3
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Consider this simplified code which successively permutes array elements:

import Data.Word
import Data.Bits
import Data.Array.Unboxed
import Data.Array.Base
import Data.Array.ST

test3 :: UArray Int Word32 -> UArray Int Word32
test3 arr = arr `seq` runSTUArray (change arr) where
    change a' = do
        a <- thaw a'
        x0 <- unsafeRead a 0
        x1 <- unsafeRead a 1
        unsafeWrite a 0 (x1 + 1)
        unsafeWrite a 1 (x0 - 1)
        return a

test4 :: (Word32, Word32) -> (Word32, Word32)
test4 (x, y) = x `seq` y `seq` (y + 1, x - 1)

apply :: Int -> (Int -> a -> a) -> a -> a
apply n f v0 = n `seq` v0 `seq` applyLoop 0 v0 where
    applyLoop i v
        | i == n - 1 = res
        | otherwise = applyLoop (i + 1) res
        where res = f i v

main :: IO ()
main = let arr = listArray (0, 1) [0, 1] :: UArray Int Word32
    in print $ apply 10000000 (\_ x -> x `seq` test3 x) arr

On my machine, with ghc 7.4.2 and -O3 flag the version with test4 (plain tuples) shows ~10 times better performance then the version with UArray (also, according to the profiler, UArray version has total allocation of ~1.5 Gb). Are there any other optimizations I could do? I'd prefer to use the array version, because it will be more convenient in the real application.

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3
  • \$\begingroup\$ applyLoop is not strict in either of its accumulators. You might just be getting lucky with the strictness analyzer when using test4. Also, -O2 is the highest optimization level, although ghc seems to silently accept any optimization level. \$\endgroup\$ – Gabriel Gonzalez Apr 8 '13 at 1:43
  • \$\begingroup\$ Will writing where res = i `seq` v `seq` f i v make applyLoop strict (I know I have seqs all over the place, I still have little intuition about strictness analyzer abilities)? It does not seem to have any effect on the performance. \$\endgroup\$ – fjarri Apr 8 '13 at 2:57
  • \$\begingroup\$ Actually, what I had in mind was something like i `seq` v `seq` applyLoop (i + 1) res, but that doesn't help either. I'll post more details in an answer. \$\endgroup\$ – Gabriel Gonzalez Apr 8 '13 at 3:16
6
\$\begingroup\$

Okay, first let's establish a baseline. I'm on a 32-bit system now, so the allocation figures and also the timings are somewhat different than on a 64-bit system, but the trends are mostly the same. To see what we deal with, let's not compile for profiling, but just plain with optimisations (-O2).

I have created a repository with all versions of the code I ran. I took the liberty and removed all superfluous seqs, and slightly changed applyLoop, to

applyLoop i v
    | i == n    = v
    | otherwise = applyLoop (i + 1) $ f i v

which changes the result if apply is initially called with a zero argument (the new one immediately returns the original argument, while the old looped until i reaches -1 after wrap-around of the counter), but for positive arguments the semantics remain unchanged. For very small positive n, the one extra comparison the new version does might make a measurable difference if f is inlined and trivial, but for nontrivial n or f, the extra comparison is negligible, and the new version avoids code duplication that happens with the old.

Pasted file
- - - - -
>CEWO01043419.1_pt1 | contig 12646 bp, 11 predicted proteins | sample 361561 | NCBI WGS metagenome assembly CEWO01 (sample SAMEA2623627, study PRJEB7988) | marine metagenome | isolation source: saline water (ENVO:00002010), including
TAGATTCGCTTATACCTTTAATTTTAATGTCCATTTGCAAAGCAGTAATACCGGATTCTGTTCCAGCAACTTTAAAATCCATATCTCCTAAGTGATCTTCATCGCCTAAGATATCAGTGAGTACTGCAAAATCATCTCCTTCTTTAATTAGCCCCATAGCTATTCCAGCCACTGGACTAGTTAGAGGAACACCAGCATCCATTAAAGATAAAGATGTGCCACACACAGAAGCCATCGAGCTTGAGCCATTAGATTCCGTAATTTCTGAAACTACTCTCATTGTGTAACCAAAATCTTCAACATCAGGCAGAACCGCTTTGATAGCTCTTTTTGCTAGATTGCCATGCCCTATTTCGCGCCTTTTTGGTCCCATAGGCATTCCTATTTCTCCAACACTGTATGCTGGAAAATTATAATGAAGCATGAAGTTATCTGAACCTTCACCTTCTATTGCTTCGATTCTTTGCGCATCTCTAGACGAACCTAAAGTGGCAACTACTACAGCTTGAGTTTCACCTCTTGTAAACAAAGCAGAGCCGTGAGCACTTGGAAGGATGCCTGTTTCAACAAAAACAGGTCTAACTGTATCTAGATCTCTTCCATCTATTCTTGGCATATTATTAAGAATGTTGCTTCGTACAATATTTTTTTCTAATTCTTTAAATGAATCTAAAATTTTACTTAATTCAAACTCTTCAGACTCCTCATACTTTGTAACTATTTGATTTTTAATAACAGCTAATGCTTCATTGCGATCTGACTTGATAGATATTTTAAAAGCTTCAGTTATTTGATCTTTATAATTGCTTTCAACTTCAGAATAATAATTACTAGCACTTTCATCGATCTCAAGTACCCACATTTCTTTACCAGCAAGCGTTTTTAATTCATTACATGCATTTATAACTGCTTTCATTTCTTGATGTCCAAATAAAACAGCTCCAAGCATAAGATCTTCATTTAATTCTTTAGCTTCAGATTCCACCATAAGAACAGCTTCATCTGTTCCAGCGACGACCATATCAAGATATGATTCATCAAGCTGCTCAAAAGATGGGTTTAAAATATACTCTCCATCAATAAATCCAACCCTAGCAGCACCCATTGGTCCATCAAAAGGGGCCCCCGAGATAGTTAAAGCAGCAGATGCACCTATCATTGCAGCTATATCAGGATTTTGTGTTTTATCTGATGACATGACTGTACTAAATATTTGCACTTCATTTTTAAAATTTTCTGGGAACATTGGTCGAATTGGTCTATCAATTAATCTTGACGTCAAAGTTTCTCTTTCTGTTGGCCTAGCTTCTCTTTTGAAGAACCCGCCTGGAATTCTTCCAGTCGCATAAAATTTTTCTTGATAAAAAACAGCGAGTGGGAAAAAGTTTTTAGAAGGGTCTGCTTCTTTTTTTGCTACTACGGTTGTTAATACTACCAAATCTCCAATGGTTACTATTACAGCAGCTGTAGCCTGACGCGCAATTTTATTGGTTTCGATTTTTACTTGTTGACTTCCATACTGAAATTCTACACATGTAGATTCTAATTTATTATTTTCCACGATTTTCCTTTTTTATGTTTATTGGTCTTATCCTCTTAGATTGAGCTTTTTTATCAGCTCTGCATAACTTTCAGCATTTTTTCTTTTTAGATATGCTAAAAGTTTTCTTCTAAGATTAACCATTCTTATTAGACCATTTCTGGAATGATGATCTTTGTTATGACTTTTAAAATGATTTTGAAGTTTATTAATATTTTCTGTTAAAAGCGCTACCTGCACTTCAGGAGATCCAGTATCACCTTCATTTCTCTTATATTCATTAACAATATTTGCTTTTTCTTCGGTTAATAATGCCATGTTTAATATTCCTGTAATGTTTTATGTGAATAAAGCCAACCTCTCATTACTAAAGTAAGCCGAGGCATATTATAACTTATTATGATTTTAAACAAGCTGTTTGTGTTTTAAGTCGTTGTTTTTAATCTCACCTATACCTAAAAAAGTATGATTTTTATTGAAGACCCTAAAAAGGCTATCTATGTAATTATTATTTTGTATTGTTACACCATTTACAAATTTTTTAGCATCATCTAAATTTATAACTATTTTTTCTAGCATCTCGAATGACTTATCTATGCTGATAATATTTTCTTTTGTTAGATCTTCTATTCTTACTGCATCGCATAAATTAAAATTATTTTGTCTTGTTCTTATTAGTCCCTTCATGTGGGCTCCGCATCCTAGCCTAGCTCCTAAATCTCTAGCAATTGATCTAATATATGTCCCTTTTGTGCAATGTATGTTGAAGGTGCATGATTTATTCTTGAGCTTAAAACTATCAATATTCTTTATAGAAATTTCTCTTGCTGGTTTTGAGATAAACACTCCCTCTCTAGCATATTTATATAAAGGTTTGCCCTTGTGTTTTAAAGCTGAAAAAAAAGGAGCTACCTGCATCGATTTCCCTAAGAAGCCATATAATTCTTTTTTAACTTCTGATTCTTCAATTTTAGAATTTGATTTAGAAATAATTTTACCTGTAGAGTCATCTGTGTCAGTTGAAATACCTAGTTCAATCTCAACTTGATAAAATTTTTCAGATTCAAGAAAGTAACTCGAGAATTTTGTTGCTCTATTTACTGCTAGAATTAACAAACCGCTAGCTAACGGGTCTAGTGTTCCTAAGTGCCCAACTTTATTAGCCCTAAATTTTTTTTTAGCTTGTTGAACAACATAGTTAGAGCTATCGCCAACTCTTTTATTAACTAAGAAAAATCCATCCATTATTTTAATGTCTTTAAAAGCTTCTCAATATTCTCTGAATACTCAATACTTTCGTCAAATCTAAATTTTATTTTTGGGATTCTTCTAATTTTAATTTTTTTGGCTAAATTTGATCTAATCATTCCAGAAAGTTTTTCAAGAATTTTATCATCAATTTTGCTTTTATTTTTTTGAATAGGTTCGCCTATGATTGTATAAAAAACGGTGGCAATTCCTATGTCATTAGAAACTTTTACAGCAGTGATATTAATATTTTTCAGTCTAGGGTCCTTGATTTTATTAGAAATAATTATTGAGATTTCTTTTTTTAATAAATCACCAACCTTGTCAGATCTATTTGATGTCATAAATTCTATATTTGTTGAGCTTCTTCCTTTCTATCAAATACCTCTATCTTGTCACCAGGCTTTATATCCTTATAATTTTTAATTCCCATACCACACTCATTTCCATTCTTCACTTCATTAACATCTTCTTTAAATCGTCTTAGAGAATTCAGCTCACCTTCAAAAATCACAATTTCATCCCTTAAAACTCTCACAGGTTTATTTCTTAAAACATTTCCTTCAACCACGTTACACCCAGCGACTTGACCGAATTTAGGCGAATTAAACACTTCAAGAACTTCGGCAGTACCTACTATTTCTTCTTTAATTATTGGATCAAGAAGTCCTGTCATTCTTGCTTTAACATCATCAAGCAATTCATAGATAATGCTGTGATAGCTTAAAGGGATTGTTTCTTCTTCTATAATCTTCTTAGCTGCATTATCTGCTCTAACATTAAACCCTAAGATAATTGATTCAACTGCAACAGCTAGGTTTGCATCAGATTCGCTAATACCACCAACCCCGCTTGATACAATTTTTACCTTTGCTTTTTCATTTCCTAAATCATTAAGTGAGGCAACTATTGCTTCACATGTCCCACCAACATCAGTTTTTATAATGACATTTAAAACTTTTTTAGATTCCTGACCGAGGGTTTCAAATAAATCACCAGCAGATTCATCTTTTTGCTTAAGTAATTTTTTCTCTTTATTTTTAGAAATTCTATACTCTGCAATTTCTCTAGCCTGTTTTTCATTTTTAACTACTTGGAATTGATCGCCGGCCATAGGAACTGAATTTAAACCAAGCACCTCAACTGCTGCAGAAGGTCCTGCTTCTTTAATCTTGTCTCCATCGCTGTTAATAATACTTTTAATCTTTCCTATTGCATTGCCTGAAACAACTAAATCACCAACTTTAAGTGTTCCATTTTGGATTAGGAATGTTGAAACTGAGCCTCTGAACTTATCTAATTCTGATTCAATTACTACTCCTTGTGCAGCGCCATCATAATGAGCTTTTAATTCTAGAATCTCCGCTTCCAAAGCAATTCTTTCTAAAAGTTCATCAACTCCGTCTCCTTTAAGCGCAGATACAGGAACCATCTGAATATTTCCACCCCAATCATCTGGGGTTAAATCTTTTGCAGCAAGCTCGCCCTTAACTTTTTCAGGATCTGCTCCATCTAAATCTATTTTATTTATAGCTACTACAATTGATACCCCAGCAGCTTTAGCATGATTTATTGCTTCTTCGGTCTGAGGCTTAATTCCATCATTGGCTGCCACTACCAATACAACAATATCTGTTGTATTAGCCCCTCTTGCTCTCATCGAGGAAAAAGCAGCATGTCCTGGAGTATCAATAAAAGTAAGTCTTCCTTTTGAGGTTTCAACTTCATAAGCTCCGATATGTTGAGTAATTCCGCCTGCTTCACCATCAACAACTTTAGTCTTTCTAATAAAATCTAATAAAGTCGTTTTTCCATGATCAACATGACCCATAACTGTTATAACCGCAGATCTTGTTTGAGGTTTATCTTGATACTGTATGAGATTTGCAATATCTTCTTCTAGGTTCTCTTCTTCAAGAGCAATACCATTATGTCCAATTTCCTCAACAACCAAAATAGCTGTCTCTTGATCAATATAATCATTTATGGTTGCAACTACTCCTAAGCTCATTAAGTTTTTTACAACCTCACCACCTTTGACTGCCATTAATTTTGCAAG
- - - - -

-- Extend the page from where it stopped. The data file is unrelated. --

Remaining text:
That gives

$ ./test3 +RTS -s
array (0,1) [(0,0),(1,1)]
    560,049,112 bytes allocated in the heap
        32,160 bytes copied during GC
        42,632 bytes maximum residency (2 sample(s))
        22,904 bytes maximum slop
            1 MB total memory in use (0 MB lost due to fragmentation)

                                    Tot time (elapsed)  Avg pause  Max pause
Gen  0      1083 colls,     0 par    0.02s    0.02s     0.0000s    0.0001s
Gen  1         2 colls,     0 par    0.00s    0.00s     0.0002s    0.0002s

INIT    time    0.00s  (  0.00s elapsed)
MUT     time    1.35s  (  1.35s elapsed)
GC      time    0.02s  (  0.02s elapsed)
EXIT    time    0.00s  (  0.00s elapsed)
Total   time    1.37s  (  1.37s elapsed)

%GC     time       1.3%  (1.3% elapsed)

Alloc rate    415,944,041 bytes per MUT second

Productivity  98.6% of total user, 98.4% of total elapsed

in contrast to

$ ./test4 +RTS -s
(0,1)
        47,492 bytes allocated in the heap
        1,756 bytes copied during GC
        42,632 bytes maximum residency (1 sample(s))
        18,808 bytes maximum slop
            1 MB total memory in use (0 MB lost due to fragmentation)

                                    Tot time (elapsed)  Avg pause  Max pause
Gen  0         0 colls,     0 par    0.00s    0.00s     0.0000s    0.0000s
Gen  1         1 colls,     0 par    0.00s    0.00s     0.0002s    0.0002s

INIT    time    0.00s  (  0.00s elapsed)
MUT     time    0.04s  (  0.04s elapsed)
GC      time    0.00s  (  0.00s elapsed)
EXIT    time    0.00s  (  0.00s elapsed)
Total   time    0.04s  (  0.04s elapsed)

%GC     time       0.5%  (0.6% elapsed)

Alloc rate    1,182,455 bytes per MUT second

Productivity  98.9% of total user, 103.1% of total elapsed

from test4. The difference is enormous. Well, let's look at the core to find out why, and how we can reduce it.

First, the core for using test4:

Rec {
Main.main_$s$wapplyLoop [Occ=LoopBreaker]
  :: GHC.Prim.Int#
     -> GHC.Prim.Word#
     -> GHC.Prim.Word#
     -> (# GHC.Word.Word32, GHC.Word.Word32 #)
[GblId, Arity=3, Caf=NoCafRefs, Str=DmdType LLL]
Main.main_$s$wapplyLoop =
  \ (sc :: GHC.Prim.Int#)